The book series is called A Song of Ice and Fire. If Daenerys and her dragons are the fire, what’s the ice? As noted above, Martin has said his characters aren’t all good or all evil. Considering some events that occur in Martin’s novel A Dance with Dragons, it’s theorized that Snow will join up with the White Walkers in the fight against House Targaryen.

4. Jamie and Cersei are Targaryens

Lannisters
What we’re supposed to believe:

Jamie and Cersei are a couple of twins who have carried on a seriously disturbing incestuous relationship for years, and their father either didn’t know or never acknowledged it. This relationship results in three kids who should clearly not be sitting on the Iron Throne.

The theory:

In the books, it’s stated that the Mad King Aerys took some liberties with Tywin Lannister’s wife, Joanna, on Tywin’s wedding night. Also, as Reddit user tuna_HP points out, there are hints in the books that seem to support the idea that Cersei and Jaime might not be Tywin’s. This can be seen in a statement said to Jaime by his aunt:
Tyrion is Tywin’s son, not you. I said so once to your father’s face, and he would not speak to me for half a year. Men are such thundering great fools. Even the sort who come along once in a thousand years.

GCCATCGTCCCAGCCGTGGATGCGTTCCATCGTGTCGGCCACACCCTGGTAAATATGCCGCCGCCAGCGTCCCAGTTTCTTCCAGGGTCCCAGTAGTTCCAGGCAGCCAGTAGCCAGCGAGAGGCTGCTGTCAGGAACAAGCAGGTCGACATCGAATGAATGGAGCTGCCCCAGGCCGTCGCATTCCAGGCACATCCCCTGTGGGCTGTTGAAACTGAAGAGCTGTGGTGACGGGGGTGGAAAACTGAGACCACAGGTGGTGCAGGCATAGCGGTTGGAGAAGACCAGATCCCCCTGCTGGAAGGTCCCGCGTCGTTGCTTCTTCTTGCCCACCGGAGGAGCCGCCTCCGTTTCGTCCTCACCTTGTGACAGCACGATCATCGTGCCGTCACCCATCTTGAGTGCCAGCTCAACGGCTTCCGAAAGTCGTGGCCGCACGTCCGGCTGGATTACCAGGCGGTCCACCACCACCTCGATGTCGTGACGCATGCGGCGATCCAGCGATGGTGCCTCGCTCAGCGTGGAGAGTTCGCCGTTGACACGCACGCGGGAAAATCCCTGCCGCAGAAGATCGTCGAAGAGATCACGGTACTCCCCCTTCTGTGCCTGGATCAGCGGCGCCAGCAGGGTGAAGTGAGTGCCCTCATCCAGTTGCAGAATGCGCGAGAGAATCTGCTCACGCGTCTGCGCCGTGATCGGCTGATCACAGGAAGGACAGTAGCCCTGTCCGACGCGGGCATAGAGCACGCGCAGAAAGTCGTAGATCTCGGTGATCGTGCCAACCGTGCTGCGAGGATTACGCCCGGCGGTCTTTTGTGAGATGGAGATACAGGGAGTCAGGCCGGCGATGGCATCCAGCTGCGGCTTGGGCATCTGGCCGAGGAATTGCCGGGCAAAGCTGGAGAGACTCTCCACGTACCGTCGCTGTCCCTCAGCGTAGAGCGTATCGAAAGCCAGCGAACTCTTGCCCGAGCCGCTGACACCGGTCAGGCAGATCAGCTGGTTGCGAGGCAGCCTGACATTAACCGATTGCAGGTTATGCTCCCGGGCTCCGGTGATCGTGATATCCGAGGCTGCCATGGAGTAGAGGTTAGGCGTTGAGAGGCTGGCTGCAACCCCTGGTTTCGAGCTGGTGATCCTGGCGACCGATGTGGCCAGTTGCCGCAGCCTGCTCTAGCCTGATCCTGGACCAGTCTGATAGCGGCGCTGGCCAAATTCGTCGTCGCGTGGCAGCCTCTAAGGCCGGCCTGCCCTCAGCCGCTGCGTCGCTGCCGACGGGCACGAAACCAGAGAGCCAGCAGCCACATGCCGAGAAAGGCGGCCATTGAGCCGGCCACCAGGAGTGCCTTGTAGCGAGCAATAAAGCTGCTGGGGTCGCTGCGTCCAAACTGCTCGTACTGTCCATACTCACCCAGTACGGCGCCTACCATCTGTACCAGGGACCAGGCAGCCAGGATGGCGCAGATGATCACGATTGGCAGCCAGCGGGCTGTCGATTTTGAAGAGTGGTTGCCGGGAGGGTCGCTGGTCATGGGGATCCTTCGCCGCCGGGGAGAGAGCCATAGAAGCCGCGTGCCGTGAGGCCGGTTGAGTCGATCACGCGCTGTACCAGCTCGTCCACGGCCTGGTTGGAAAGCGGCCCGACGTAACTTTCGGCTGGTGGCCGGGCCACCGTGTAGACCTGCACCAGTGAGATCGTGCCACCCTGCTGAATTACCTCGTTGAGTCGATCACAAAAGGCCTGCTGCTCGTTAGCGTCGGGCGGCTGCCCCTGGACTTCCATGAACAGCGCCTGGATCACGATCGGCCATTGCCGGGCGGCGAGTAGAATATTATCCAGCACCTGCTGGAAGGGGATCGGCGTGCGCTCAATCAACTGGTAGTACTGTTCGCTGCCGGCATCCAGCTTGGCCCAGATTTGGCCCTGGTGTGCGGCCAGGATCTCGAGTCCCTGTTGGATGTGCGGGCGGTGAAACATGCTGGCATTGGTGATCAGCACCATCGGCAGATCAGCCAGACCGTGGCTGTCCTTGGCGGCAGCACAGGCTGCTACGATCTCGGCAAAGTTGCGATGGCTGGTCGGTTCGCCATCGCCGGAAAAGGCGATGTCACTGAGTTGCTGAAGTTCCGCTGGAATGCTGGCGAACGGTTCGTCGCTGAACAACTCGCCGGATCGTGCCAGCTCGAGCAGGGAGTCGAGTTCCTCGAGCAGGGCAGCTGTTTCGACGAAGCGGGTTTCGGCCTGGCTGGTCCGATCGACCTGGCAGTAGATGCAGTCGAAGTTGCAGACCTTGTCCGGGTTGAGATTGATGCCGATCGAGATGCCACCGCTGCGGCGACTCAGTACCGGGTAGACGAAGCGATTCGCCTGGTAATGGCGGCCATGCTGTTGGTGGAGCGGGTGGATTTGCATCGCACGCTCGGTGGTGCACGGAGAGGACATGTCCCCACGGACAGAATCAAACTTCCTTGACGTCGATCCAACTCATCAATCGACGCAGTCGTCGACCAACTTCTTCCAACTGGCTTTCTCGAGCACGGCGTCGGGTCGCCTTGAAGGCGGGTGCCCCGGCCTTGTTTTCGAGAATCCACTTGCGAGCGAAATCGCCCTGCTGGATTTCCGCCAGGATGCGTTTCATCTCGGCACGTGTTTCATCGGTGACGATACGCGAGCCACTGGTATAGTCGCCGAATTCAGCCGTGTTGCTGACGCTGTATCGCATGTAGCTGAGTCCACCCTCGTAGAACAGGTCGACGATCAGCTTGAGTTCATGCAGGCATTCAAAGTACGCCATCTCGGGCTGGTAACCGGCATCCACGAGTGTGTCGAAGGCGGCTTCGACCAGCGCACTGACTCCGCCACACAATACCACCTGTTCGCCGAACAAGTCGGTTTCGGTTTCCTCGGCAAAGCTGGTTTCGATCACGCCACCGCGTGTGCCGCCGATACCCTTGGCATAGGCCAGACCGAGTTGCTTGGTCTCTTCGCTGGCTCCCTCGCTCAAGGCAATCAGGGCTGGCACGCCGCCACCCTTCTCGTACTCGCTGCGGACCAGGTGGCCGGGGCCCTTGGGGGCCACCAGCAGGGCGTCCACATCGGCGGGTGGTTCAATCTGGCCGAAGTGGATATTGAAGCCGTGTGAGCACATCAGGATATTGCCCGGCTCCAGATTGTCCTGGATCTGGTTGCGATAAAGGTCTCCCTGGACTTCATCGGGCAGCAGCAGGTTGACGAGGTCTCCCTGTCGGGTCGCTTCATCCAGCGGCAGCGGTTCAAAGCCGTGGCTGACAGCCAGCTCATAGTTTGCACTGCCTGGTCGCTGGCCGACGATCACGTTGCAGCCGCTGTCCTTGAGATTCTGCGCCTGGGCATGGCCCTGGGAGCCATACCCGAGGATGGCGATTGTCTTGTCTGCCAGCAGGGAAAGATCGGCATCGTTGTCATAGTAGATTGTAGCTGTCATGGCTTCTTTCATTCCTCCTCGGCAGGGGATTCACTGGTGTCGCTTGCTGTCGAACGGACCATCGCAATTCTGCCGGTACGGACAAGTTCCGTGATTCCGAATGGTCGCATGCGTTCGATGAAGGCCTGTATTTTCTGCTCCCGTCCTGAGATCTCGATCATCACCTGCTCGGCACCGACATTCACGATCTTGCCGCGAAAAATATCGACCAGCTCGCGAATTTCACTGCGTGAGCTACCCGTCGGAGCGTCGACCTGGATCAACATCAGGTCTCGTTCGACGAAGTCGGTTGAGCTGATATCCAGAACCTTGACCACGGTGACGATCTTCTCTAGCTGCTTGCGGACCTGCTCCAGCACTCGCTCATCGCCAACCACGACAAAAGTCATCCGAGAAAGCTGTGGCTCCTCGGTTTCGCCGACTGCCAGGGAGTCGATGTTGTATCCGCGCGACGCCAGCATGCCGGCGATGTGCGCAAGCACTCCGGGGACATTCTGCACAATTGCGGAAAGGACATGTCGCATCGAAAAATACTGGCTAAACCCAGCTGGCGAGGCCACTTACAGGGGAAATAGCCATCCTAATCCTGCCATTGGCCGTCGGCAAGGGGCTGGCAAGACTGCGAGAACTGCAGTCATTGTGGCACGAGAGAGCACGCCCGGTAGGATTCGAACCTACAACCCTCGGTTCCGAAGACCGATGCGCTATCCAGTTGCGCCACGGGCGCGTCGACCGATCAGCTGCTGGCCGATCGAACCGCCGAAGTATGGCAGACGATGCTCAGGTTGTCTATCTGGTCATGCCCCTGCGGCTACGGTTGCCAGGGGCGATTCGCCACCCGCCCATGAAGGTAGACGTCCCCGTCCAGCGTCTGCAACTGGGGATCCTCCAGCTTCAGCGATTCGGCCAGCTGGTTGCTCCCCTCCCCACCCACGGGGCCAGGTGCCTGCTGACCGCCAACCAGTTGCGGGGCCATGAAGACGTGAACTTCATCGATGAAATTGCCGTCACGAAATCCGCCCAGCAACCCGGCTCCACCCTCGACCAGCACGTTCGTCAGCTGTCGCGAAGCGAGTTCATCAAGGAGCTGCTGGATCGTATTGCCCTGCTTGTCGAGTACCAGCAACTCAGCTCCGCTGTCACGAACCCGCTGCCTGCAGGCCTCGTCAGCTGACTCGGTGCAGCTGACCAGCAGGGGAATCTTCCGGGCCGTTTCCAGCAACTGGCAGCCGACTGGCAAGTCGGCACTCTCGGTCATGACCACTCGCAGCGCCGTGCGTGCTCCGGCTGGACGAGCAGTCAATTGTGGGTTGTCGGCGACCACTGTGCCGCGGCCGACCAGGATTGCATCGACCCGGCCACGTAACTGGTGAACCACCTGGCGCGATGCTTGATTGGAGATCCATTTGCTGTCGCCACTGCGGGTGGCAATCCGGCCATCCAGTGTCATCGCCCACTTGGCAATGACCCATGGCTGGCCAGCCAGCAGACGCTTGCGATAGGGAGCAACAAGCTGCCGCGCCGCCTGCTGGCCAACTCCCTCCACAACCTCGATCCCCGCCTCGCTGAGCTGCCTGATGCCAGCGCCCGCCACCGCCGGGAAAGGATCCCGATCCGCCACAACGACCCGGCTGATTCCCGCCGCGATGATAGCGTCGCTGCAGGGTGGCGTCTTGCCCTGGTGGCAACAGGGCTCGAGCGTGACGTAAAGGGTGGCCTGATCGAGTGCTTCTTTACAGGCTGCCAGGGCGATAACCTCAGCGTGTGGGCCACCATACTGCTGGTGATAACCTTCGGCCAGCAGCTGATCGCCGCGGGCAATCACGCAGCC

This, along with the fact that incest was a pretty common thing with the Targaryens, has led many to believe that perhaps Jaime and Cersei aren’t Lannisters after all. If that’s true, Cersei’s children might actually have a claim on the kingdom, and Jaime would be a kinslayer, not just a Kingslayer.

5. Syrio Forel is Jaqen H’ghar
Bravos Men

What we’re supposed to believe:

Syrio Forel, the former First Sword of Braavos, becomes Arya’s (swordfighting) “dancing” instructor and dies offscreen while defending her from Lannister guards following Eddard Stark’s arrest. He must be dead, because Ser Meryn Trant, one of his adversaries, continues to appear in the series, and that dude seems fine.

The theory:

Syrio Forel is actually one of the Faceless Men from Braavos — i.e., an assassin who can change his appearance. If that’s the case, it wouldn’t be much of a stretch to suppose that Forel is also Jaqen H’ghar, the Faceless man who killed three people for Arya. It makes sense. As this Dorkly video points out, both Forel and H’ghar are from Braavos, they both offer Arya their help and they both call her “boy.”

6. Eddard Stark is alive

HBO's 'Game oF Thrones' EP01 'Winter Is Coming' On Sky Atlantic

What we’re supposed to believe:

Eddard Stark is accused of treason. Then, after Joffrey decides to be the gracious king he is, the Stark patriarch loses his head and the world goes nuts.

The theory: